Belfast Telegraph

Time for a solution that works for all

By Irwin Armstrong, executive chairman, Ciga Healthcare

The almost 600 pages of the Withdrawal Agreement has caused millions of words to be written and spoken over the last few weeks. Here in Northern Ireland, it has caused major division between business groups and some of the political parties.

Almost everyone, on all sides, agree that it is a poor agreement, with some being more strident than others, some looking at it from a political point of view, and others from a business point of view, and then arriving at very different conclusions.

The views on both sides are understandable and both deserve to be heard.

Whatever their views, it seems to be clear that at the moment about 100 MPs from the Conservatives and DUP will not vote for the agreement, although that could reduce as pressure is brought to bear by the Conservative Party whips over the next few weeks.

This means in all probability that the agreement will not be supported by the House of Commons in its current form.

Everyone therefore needs to look to the next stage and find out what would allow it to pass through the House of Commons.

It would appear for many of the MPs that the backstop is the major hurdle that has to be overcome and needs a better solution, especially in light of Macron's unfortunate intervention over fishing.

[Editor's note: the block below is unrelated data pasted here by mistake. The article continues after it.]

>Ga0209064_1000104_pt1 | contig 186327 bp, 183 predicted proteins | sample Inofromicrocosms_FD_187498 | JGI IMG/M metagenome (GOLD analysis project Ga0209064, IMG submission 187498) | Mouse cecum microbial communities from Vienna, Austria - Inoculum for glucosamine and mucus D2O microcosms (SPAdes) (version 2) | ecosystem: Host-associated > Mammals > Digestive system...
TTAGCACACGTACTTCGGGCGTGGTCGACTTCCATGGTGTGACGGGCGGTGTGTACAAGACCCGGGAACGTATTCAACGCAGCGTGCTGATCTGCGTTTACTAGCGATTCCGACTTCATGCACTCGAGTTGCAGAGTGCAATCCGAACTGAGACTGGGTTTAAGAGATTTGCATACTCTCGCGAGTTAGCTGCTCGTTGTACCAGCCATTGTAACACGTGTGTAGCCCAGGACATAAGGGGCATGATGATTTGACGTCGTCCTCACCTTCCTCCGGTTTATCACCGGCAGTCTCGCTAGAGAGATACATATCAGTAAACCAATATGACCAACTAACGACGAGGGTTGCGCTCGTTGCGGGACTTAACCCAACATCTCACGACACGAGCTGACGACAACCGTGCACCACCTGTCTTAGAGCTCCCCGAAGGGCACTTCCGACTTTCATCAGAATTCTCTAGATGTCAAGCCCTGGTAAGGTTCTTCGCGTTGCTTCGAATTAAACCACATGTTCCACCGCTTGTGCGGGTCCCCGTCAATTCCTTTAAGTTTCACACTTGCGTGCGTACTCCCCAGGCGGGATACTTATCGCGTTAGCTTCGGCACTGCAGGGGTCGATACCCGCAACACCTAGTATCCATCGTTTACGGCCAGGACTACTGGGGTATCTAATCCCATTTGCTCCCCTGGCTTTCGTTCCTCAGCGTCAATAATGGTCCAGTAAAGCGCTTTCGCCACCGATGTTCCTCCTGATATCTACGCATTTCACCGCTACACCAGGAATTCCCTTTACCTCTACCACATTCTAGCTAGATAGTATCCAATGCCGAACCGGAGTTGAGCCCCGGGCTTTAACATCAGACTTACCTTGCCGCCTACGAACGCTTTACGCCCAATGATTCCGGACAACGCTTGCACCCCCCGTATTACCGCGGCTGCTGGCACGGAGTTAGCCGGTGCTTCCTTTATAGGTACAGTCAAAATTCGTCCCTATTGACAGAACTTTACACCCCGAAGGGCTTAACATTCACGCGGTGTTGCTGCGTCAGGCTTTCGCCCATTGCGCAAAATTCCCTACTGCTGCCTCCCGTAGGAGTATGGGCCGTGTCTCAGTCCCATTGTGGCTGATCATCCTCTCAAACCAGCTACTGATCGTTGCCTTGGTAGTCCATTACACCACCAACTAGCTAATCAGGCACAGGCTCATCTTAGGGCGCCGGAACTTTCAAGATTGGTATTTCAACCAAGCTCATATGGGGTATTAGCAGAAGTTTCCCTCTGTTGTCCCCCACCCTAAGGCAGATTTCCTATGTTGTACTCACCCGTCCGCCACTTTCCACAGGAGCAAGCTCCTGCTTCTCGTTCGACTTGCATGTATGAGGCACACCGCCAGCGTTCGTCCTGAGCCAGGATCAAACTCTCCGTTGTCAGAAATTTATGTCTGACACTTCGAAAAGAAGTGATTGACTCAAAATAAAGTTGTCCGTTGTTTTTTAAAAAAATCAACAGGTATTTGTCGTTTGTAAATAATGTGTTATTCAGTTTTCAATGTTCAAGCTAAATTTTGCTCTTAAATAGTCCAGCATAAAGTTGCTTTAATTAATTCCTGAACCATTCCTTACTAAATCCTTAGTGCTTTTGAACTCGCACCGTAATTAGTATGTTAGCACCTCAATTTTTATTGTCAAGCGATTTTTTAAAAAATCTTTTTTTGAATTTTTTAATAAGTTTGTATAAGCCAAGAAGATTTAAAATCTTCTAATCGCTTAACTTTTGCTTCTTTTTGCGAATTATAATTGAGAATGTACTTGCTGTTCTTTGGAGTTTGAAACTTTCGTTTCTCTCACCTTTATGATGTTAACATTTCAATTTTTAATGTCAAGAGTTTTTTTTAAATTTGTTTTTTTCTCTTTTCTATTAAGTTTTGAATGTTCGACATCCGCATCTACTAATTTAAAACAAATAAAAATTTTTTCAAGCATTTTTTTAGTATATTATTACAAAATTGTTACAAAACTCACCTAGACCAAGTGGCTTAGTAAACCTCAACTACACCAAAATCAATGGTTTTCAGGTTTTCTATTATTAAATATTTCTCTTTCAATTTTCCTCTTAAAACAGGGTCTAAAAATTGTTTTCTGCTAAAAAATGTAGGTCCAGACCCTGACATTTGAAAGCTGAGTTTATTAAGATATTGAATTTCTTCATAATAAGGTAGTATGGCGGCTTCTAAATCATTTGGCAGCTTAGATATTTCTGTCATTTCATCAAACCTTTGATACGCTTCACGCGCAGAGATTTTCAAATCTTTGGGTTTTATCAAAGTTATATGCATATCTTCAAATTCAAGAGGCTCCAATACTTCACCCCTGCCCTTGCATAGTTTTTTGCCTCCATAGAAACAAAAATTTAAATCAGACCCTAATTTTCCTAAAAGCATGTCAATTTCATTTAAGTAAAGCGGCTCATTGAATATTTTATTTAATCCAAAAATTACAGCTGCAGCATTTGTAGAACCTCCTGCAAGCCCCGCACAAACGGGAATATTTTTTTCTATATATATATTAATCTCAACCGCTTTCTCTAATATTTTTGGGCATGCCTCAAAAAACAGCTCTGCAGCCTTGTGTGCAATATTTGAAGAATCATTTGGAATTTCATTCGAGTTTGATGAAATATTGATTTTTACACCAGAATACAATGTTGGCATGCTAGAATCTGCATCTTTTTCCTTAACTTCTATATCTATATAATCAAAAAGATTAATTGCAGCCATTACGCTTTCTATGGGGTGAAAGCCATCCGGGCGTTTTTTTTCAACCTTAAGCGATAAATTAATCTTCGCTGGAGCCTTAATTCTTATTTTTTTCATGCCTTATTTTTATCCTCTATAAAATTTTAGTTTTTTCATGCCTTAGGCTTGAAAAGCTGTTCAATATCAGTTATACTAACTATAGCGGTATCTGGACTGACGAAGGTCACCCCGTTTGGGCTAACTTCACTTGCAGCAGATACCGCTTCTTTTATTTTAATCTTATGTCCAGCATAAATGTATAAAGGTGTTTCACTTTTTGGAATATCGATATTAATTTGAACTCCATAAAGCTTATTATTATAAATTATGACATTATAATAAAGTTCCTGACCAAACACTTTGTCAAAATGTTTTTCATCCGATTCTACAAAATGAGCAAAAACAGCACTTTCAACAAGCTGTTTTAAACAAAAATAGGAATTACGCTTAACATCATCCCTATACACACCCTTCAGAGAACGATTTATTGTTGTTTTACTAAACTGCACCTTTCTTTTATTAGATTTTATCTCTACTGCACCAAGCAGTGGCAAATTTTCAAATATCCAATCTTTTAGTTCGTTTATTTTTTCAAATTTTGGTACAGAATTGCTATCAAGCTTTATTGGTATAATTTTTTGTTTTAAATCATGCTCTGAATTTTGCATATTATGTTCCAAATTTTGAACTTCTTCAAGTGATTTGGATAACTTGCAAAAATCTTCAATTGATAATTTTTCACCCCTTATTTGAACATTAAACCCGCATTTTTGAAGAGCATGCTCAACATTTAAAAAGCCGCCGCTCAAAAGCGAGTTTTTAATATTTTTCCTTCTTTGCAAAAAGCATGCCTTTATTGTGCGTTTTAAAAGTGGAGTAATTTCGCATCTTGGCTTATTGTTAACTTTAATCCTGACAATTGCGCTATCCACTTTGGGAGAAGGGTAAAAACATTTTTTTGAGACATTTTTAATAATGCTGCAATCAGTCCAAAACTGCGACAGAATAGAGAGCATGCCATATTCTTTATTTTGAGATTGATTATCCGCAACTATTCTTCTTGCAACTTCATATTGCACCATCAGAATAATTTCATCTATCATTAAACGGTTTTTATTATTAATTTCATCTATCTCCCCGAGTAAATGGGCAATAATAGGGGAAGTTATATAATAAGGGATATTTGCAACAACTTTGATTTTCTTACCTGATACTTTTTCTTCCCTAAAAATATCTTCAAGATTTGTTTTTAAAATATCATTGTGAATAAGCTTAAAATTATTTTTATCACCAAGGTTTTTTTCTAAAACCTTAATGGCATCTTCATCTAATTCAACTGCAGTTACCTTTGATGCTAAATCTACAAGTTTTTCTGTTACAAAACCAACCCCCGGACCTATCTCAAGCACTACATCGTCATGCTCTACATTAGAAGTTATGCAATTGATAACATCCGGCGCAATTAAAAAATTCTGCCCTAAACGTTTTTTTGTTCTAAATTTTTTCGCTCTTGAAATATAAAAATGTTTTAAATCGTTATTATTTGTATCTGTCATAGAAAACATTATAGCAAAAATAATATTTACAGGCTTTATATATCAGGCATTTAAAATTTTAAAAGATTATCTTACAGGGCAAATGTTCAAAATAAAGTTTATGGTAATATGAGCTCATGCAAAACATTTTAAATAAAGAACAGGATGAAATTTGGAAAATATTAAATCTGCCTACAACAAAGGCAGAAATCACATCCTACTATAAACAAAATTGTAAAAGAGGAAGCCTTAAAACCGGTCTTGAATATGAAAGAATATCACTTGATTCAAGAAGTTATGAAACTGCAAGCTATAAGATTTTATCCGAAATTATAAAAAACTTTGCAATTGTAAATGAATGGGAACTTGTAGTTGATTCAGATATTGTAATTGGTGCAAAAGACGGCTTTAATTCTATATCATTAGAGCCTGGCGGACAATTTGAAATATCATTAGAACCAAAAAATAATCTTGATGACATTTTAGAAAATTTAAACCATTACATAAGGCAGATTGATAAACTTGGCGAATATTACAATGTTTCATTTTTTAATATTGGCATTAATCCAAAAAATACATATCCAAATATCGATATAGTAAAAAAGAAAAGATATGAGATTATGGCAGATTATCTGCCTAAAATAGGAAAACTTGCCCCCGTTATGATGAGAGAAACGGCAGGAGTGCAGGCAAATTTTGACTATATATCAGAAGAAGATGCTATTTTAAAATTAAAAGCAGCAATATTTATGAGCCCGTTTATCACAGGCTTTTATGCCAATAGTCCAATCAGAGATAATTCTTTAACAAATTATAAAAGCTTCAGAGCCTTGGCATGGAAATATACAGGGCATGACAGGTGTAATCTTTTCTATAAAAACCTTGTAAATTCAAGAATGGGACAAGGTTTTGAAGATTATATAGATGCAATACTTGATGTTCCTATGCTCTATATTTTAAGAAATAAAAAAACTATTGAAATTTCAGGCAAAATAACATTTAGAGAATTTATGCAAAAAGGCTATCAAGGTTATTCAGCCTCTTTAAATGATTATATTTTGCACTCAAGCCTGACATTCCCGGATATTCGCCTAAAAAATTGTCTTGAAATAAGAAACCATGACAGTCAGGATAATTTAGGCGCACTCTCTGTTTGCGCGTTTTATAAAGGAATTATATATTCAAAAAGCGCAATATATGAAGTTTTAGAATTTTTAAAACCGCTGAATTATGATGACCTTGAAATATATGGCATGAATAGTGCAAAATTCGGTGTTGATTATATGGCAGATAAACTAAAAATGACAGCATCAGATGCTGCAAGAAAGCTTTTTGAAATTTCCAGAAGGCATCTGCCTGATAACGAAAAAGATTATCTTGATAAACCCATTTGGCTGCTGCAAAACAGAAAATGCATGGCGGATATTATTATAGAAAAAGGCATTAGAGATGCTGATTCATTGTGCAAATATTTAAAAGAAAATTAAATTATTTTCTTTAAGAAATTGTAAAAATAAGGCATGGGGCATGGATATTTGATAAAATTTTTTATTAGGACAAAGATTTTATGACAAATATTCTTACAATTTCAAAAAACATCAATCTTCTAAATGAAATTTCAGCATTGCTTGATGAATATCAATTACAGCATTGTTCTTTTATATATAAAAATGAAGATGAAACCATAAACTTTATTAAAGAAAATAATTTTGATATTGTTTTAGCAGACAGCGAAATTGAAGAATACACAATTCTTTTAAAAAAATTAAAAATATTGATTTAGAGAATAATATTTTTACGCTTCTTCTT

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The Prime Minister and EU leaders have said this is the final deal and cannot be changed.

It would be ironic if intransigence over the backstop, which was designed to protect the two parts of Ireland, was the issue that created a no-deal situation that did the exact opposite of their stated intent.

So, it is difficult to believe that the EU would allow that to happen and cause damage to one of their members, in particular their agriculture and food industries.

They now need to accept that the agreement, as constituted, will not move forward and find a solution that will work for all.

For example, the EU could allow Ireland, a country that is about 1% of its population and has no land border with the 26, a special dispensation to trade with the UK in line with the Common Travel Area.

All checking of goods moving to the 26, to ensure they were properly certified for sale in the EU, would then only be at factories or ferry ports.

Will pragmatism prevail, or will political dogma be allowed to determine the future in both parts of Ireland?

Irwin Armstrong is head of medical testing firm Ciga Healthcare in Ballymena and campaigned to leave the EU

Belfast Telegraph

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